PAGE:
The Management Blog
Tips & advice to help you improve your performance
I know I’ve given you activities similar to this before but I’d like you to take some of the new information about honesty and ethics into consideration as you think about today’s question.
You have two resumes on your desk. One is from a bright, young college graduate with no experience. His college major is in line with the work you do within your organisation and – even better – he graduated from the same university you went to and has the same fraternity ties!
The second resume is from a man with a college education as well. He has about 20 years experience in the industry and has been relatively successful.
They’re both good candidates, but how will you choose?
Will you look at their experience levels? The younger candidate has very little but he’s mallable – you can mold him the way your organisation wishes him to be. He’ll also present a fresh, modern viewpoint when it comes to new developments. The second candidate is older – true – but he has all the experience. Will he be difficult to work with or will that experience add value to your team?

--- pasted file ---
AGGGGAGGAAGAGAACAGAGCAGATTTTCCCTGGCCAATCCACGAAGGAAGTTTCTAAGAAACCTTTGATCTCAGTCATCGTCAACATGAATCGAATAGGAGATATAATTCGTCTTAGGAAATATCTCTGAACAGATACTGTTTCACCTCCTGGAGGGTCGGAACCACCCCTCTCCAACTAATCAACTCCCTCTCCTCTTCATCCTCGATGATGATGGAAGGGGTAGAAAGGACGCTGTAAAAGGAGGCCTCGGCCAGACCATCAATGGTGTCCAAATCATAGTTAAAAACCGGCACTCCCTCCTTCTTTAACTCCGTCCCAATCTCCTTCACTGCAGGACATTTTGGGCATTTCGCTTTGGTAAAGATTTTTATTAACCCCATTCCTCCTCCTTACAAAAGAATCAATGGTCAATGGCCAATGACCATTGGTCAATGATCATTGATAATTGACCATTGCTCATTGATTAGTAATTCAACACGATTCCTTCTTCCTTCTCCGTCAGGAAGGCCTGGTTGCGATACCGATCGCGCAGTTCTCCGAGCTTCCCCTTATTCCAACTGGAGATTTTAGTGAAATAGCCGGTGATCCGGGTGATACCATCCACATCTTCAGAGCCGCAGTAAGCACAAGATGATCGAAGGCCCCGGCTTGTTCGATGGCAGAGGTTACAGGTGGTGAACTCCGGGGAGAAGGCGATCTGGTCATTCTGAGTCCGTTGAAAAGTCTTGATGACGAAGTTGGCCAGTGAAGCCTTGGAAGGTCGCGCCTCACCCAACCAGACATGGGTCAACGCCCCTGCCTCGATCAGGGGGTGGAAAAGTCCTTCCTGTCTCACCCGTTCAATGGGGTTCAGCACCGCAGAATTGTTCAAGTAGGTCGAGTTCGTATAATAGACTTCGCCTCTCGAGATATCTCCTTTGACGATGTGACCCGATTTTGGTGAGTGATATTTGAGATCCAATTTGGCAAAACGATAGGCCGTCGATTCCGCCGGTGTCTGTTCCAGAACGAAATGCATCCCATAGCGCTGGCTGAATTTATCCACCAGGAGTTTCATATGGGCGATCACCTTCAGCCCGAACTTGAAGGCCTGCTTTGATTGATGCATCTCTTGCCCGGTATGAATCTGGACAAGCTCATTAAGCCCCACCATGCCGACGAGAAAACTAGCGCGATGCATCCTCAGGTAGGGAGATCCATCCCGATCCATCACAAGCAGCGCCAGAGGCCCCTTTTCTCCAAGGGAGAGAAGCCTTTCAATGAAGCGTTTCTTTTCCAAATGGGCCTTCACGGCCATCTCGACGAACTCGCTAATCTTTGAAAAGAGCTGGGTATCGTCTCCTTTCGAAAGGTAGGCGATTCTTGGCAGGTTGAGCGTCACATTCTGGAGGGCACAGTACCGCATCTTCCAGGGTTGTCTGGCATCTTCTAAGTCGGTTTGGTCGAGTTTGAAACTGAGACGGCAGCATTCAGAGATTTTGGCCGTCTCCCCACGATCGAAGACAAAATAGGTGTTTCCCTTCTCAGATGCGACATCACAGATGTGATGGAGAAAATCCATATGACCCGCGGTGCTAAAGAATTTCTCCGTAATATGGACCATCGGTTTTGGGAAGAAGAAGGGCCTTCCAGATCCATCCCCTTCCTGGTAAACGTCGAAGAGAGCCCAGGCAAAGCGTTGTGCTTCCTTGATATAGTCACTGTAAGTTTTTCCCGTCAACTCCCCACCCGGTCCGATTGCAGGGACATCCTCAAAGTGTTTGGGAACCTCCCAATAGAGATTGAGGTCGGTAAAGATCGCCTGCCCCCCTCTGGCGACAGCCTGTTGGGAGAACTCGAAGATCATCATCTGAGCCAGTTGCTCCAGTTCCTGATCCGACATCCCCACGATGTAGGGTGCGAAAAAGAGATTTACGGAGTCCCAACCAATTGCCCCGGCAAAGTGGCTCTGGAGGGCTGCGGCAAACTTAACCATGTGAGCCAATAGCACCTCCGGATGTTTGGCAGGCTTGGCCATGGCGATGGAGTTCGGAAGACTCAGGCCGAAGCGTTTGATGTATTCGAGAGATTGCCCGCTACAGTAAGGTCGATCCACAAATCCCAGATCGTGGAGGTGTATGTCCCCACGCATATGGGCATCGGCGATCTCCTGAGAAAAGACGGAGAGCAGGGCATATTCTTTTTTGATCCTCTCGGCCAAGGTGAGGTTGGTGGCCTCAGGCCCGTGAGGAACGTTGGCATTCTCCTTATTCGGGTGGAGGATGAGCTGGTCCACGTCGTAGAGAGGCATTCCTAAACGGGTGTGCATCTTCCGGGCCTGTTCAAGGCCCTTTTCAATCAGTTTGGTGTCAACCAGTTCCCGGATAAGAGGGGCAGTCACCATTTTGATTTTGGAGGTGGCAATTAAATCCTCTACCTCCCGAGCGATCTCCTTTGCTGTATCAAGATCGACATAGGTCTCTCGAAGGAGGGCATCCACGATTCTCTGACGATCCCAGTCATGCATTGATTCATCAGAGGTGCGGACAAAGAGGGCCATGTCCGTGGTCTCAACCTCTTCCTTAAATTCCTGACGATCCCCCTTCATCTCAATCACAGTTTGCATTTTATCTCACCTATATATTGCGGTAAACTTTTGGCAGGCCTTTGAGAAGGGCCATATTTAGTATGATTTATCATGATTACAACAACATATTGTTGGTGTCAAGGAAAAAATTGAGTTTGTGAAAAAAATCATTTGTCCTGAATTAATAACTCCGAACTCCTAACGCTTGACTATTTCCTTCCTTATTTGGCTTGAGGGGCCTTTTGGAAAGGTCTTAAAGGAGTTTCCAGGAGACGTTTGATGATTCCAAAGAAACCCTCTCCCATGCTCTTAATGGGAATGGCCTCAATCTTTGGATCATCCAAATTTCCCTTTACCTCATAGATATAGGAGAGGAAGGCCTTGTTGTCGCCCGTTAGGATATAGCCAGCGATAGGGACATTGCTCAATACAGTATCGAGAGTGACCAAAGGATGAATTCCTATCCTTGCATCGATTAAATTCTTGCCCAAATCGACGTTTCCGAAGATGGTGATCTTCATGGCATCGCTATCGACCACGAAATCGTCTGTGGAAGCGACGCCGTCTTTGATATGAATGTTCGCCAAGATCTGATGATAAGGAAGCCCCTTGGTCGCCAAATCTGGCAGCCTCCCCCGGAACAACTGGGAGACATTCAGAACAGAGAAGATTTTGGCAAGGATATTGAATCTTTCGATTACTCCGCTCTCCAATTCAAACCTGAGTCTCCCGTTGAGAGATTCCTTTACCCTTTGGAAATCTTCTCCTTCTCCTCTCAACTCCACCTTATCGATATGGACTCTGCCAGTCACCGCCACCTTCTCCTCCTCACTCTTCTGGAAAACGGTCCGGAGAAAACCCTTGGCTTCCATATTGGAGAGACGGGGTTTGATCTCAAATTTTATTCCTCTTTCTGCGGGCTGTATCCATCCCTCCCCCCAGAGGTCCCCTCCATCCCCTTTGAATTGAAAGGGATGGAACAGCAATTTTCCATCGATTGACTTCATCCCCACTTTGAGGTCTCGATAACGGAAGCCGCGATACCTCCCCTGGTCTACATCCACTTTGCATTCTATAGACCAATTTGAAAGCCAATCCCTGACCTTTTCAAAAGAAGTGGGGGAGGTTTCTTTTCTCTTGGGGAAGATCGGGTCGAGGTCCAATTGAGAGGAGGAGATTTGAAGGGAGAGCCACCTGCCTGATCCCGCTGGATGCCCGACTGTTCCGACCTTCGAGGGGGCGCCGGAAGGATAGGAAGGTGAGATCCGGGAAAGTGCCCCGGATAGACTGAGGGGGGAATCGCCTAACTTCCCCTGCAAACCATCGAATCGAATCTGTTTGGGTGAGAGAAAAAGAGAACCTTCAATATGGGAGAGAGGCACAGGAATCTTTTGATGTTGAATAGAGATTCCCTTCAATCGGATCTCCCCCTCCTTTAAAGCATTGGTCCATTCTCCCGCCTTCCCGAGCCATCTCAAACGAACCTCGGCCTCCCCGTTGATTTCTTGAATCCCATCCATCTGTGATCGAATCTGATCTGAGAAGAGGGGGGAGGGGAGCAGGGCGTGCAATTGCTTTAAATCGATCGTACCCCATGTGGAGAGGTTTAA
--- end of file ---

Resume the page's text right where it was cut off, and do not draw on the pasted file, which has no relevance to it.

Or – will you hire the younger guy because you have common interests?
Oh – you didn’t think people made unethical decisions like that? Well, they do. And the funny part is that many of them don’t even consciously realize they’re choosing one person over another for an unethical reason. They’re justifying their decisions with concrete points that simply aren’t as strong as they could be in order to cover up the real reasons.
So which candidate would you hire? I’d love to know!
The truth is that most people really are honest. They want to believe that they are doing the right thing for everyone involved in a given situation at any given time – and they want to be respected. Dishonest people aren’t respected in the business world. Most people actually want to be honest. Very few people wake up each morning and decide to lie their way through the day. Those who do lie do so out of a sense of necessity – as if not doing so will lead someone to believe they’ve been let down.